Darktown by Thomas Mullen is the first book I’ve read this year, and I do recommend it. It’s a police-procedural suspense book set in Atlanta in 1948, the year the Atlanta Police Department opened a police precinct with the APD’s first Black officers. The APD, somewhat cleansed of its KKK elements (although not really), was a hostile, undermining, patchily corrupt group of colleagues who did not welcome these new officers in the least. Here’s a snippet from the New York Times’s review:
One incendiary image ignites the next in this highly combustible procedural, set in the city’s rigidly segregated black neighborhoods during the pre-civil-rights era and written with a ferocious passion that’ll knock the wind out of you.
One of the minor characters is a U.S. Congressman with a reputation for being an ally to the civil-rights cause. Protagonist Officer Boggs is investigating a murder victim’s possible connections to this Congressman. In pursuing a meandering and suspenseful path to the answer, Boggs comes to speak with a civil-rights activist who knew both the victim and the Congressman, described as such:
“We have written him a few letters, asking for better funding for Negro schools, in Atlanta and in the country. But I’m not holding my breath. Sometimes it’s the ones who claim they’re progressive who are the worst, because they act like they are the very boundary between the possible and the impossible, and they never let you cross them. Know what I mean?”
The story speeds past this tiny moment, but it gave me pause. It’s a kind of listening I’ve been thinking about a lot recently. One way to describe it is “suppressive listening.”
It’s the kind of listening that lends an empathetic ear. The listener does it all by the book, providing a comfortable setting and full focus, giving the speaker a chance to really be heard. It feels good to say what happened or what is needed, and not be judged or face retribution. There’s value in that kind of listening.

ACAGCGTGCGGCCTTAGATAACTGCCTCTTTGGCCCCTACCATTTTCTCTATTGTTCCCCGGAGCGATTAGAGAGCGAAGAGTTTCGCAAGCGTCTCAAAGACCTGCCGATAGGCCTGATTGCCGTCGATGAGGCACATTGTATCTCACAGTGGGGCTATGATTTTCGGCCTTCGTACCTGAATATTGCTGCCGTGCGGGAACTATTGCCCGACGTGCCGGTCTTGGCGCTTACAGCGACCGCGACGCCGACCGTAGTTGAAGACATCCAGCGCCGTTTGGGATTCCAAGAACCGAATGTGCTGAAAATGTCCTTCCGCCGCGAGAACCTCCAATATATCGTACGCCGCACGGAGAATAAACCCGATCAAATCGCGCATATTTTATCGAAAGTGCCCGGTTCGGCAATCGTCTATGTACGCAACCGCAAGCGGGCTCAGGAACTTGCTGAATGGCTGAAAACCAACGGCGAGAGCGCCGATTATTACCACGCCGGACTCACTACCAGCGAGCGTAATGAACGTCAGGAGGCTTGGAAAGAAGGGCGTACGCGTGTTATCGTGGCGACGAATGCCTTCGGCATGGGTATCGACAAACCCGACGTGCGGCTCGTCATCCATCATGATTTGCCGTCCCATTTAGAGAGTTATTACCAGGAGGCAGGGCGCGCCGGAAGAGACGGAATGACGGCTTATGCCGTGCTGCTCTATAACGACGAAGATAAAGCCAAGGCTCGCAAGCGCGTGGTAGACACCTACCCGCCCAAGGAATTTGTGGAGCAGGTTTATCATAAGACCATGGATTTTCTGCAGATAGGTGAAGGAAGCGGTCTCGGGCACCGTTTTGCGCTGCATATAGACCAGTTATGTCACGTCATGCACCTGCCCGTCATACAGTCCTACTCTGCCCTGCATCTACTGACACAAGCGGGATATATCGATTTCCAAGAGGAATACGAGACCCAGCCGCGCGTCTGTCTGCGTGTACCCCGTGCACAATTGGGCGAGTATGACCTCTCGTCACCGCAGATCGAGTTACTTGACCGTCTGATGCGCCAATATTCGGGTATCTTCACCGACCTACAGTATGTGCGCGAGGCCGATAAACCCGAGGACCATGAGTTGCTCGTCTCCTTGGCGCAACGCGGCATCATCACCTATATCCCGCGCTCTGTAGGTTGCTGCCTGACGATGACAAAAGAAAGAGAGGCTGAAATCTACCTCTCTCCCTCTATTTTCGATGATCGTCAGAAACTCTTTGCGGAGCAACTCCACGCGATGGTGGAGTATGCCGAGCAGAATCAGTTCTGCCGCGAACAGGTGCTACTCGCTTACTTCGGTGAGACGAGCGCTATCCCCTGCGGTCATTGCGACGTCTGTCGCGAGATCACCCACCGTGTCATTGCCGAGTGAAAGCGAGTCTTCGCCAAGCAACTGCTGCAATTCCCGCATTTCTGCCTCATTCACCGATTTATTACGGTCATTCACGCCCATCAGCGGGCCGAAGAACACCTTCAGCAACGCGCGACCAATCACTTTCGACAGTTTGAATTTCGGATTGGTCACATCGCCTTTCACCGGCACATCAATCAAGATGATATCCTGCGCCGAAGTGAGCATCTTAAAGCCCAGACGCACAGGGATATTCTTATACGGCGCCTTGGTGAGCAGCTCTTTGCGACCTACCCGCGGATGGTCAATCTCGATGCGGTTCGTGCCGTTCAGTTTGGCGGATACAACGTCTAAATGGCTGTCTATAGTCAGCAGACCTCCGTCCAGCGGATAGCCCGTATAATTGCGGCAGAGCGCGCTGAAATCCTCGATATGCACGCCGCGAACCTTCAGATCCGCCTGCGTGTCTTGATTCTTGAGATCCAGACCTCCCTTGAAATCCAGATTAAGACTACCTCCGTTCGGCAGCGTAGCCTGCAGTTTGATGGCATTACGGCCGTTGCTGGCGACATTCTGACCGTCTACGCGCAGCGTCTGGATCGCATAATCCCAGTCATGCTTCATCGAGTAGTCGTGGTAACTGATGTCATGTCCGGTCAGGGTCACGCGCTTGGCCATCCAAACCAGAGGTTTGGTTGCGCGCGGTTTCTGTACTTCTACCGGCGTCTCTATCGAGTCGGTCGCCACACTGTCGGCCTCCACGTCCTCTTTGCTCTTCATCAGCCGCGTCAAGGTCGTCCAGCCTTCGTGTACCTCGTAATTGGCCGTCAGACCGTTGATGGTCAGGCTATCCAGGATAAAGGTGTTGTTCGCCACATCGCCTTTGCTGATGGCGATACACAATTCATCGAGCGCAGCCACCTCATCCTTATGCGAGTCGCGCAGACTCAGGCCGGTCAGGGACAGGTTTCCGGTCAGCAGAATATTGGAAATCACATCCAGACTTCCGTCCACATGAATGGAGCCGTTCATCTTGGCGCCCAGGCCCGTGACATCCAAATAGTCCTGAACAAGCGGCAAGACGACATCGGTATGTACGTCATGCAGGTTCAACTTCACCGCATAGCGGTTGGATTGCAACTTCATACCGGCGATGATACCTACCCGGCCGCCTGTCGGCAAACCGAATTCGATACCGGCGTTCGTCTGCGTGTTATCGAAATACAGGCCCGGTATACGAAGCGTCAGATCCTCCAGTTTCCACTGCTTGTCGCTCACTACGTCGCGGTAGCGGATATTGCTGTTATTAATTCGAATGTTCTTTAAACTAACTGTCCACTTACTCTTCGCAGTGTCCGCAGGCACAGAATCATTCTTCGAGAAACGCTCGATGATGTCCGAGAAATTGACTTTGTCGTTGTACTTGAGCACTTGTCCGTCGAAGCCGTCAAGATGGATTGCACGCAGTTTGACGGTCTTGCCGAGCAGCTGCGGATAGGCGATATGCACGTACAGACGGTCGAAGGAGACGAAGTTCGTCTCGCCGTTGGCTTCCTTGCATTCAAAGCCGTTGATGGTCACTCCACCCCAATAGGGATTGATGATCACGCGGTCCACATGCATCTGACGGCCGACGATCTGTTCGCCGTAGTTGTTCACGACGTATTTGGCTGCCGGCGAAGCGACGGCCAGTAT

And then, the response: “I’m willing to take this up further. Here’s how I see it playing out.” “This is important, but we are playing a long game and this may not be the time.” “Do you really want to do that?”
It’s phrased with empathy, and the listener may in fact experience empathy: “I want this whole system to change too—I wish we could tear it down. But I don’t want to make things worse right now either.”
The result of suppressive listening is that advocacy is suppressed. Complaints are suppressed. Listening provides an outlet for whoever is in need, but the listener also acts as a gatekeeper wielding (and preserving) power and discretion. Some ideas are never shared; some needs are never known. Some secrets are kept. Some become “open secrets.”
One message of Darktown is that mysteries may be neatly solved, but power does not let go, and institutions hold on to it by whatever means necessary. The white power structure of the 1940s responded to Black Americans’ attempts to vote—as well as simply to be seen in uniform marching as a U.S. veteran—with violence. There are some moments of connection in the book, but they are forged by action and by shared risk, not by talk alone, nor by listening. The conversations that restore and replenish are not the ones from activist to congressman or from black cop to white ally. A moment of quiet listening is shared between a mother and her adult son, telling him she sees his struggle and knows he is making a difference. She doesn’t hold the keys to what is possible, only what her son needs in that moment.